I have some very exciting news to share: the “Writing a C Compiler” series is now a book!

Writing a C Compiler: Build a Real Programming Language from Scratch is coming out from No Starch Press next January. You can preorder at the link to get early access to the first few chapters.

In the last post in the series, I said that I was going to take a six-month break to figure out how to finish the compiler. Instead, I took a three-year break, reworked the backend, implemented the rest of the features I wanted to add (well, most of them), and wrote a book. If you were already following the series, you can jump to this section to learn what’s changed. Otherwise, read on for an elevator pitch!

What’s the deal with this book?

Writing a C Compiler is a hands-on guide to, well, writing your own C compiler. It takes the same basic approach as the series of blog posts I published here a few years ago. You start out by compiling the tiniest possible C program to x64 assembly, then add a new feature in each chapter. This book is all about compiling a real, widely used programming language into real assembly code, with all the low-level details and ugly edge cases that entails.

At the same time, I wanted to write this book for a broad audience, not just people who already know assembly code or have the C standard memorized. So I’ve tried to lay the whole process–ugly edge cases included–in a way that’s accessible, easy to follow, and maybe even fun. The implementation code in the book is all pseudocode, so you can implement your compiler in whatever language you want!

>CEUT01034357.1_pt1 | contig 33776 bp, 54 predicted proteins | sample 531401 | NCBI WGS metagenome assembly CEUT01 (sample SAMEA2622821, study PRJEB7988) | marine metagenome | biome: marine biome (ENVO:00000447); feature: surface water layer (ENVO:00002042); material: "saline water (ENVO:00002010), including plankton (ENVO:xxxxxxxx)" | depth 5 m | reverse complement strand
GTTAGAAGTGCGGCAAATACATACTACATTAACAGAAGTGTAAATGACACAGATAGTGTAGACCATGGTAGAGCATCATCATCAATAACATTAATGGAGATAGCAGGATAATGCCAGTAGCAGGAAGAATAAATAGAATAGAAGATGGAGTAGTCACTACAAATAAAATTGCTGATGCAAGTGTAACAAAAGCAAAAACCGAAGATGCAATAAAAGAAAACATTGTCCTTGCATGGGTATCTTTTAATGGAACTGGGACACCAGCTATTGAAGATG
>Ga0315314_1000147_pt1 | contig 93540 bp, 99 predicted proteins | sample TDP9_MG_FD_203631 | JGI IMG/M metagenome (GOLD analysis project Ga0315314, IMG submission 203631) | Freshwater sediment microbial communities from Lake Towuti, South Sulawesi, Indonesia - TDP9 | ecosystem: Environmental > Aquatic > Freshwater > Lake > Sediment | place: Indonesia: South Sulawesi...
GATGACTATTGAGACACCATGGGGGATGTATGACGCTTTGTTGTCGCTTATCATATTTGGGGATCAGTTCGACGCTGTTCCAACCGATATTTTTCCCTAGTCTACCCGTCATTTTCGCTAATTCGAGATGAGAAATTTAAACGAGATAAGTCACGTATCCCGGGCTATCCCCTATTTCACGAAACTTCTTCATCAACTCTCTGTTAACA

Here’s a non-exhaustive look at what you’ll learn:

  • Part I introduces the basics, like expressions, variables, control flow statements, and function calls.
  • Part II adds more types, including floating-point numbers, arrays and pointers, and structs.
  • Part III covers a few classic optimizations, like constant folding, dead code elimination, and register allocation.

I didn’t include every feature in the C standard, but I wanted the end result to feel complete. I’ve also tried to cover the fundamentals that you’ll need to know if you want to keep building out new features on your own.

What if I’ve already done the series?

When I started working on the book, I thought that I’d just be building on the existing series. But the implementation in the book quickly diverged from what I’d originally posted. The most obvious problem is that the original design produced 32-bit x86 assembly, which was quickly becoming obsolete even when I first started the project back in 2017.

The other problem was that I needed a new intermediate representation. Converting the AST directly to assembly worked well for the first few chapters, but got more and more unwieldy as the project went on. I knew that things would only get worse as I started to add new types, and optimizations were going to be really difficult. The new implementation converts the program to three-address code before it generates assembly.

The upshot is that I won’t be continuing the series on this blog. The good news, of course, is that you can finish your compiler by working through the book, which covers a lot more ground! The bad news is that you won’t be able to skip straight to Part II; you’ll have to bring your backend in line with the implementation described in Part I first. Hopefully, the payoff of finishing your compiler will be well worth the extra work!